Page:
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Evidence for one-way movement detection in the visual system of Drosophila

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http://pubman.mpdl.mpg.de/cone/persons/resource/persons84662

Götz,  KG
Neurophysiologie des Insektenverhaltens, Max Planck Institute for Biological Cybernetics, Max Planck Society;

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Götz, K. (1978). Evidence for one-way movement detection in the visual system of Drosophila. Biological Cybernetics, 31(4), 243-248. doi:10.1007/BF00337096.


Cite as: http://hdl.handle.net/11858/00-001M-0000-0013-F134-6
Abstract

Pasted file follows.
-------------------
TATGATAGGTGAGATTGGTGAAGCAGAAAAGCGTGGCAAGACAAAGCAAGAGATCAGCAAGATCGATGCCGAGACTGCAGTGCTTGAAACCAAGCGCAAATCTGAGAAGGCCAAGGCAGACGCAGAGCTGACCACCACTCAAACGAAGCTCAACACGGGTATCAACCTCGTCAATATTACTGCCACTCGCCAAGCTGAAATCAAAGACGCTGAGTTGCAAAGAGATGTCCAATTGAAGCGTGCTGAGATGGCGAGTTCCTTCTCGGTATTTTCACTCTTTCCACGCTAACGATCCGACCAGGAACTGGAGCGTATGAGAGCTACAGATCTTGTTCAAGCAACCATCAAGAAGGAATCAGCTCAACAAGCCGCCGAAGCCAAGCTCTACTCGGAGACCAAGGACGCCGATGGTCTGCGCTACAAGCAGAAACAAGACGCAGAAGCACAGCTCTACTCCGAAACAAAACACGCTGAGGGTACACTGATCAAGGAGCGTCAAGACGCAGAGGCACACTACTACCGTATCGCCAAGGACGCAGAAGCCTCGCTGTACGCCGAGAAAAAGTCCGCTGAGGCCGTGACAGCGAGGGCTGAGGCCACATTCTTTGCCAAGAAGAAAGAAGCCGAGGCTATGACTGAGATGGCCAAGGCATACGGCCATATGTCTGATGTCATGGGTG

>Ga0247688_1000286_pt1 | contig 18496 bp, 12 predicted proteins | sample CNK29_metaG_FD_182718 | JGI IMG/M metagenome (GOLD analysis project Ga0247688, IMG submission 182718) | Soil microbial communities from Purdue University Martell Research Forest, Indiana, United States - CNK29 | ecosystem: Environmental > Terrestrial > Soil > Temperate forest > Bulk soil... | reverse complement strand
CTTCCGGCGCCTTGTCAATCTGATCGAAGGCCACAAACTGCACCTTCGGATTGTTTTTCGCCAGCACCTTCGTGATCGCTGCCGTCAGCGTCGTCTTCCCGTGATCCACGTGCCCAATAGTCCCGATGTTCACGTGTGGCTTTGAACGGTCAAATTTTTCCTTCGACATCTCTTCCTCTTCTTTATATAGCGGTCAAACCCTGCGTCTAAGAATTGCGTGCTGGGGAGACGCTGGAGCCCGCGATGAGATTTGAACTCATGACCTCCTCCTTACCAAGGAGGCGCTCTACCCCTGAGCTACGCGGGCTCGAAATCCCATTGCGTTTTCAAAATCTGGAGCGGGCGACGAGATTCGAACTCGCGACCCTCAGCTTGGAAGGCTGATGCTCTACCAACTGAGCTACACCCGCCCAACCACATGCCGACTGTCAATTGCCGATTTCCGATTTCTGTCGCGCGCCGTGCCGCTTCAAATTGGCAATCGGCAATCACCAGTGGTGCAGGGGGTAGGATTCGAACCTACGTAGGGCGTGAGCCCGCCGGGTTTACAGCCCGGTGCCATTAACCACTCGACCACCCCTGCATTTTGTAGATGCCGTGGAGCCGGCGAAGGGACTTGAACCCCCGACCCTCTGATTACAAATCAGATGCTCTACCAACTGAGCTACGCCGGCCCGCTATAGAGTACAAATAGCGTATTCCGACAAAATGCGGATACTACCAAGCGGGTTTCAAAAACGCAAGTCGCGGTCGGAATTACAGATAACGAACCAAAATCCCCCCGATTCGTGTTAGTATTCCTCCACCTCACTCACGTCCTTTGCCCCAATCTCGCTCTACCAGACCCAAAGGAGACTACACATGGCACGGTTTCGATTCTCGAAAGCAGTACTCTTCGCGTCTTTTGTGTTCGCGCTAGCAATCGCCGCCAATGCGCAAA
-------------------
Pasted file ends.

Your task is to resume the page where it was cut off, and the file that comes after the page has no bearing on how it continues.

Optomotor control of course and altitude in the fruitfly, Drosophila melanogaster, requires dense networks of elementary movement detectors (EMD's) which cover most if not all of the visual field. The predominant types of EMD's in these networks represent interactions between neighbouring visual elements along the three main directions of the hexagonal array in the compound eye. — Course control in the walking fly is achieved mainly by pairs of equivalent EMD's which occupy 2 o'clock and 4 o'clock positions with respect to the right eye (Buchner, 1976). Comparison of the turning response and the torque response in the present account confirms the particular properties of this network, and proves the presumed bidirectional sensitivity of its EMD's for the course control responses of legs and wings in the corresponding modes of locomotion. — Altitude control during flight is achieved by a less homogeneous network of EMD's which modifies lift and thrust simultaneously by the appropriate control of the wing beat amplitudes. The predominant types of EMD's in the lateral eye regions occupy 12 o'clock and 2 o'clock positions with respect to the right eye (Buchner et al., 1978). The present evaluation of the optomotor responses of thrust and wing beat confirms the preferred orientation of these EMD's and discloses a pecularity of their internal structure. The movement detectors of this network lack the bidirectional sensitivity of the EMD's in the course control system. At least the fronto-lateral network of the altitude control system seems to consist mainly of pairs of equivalent unidirectional EMD's. The detectors in 12 o'clock position increase wing beat in response to movement of the visual surroundings from inferior to superior. The opposite effect is produced by the detectors in 2 o'clock position which respond to movement from anterior-superior to posterior-inferior. These properties qualify unidirectional EMD's as the functional units of the optomotor control system in the fruitfly. Pairs of unidirectional antagonists would be sufficient to establish the bidirectional sensitivity found in the movement detectors of the course control system.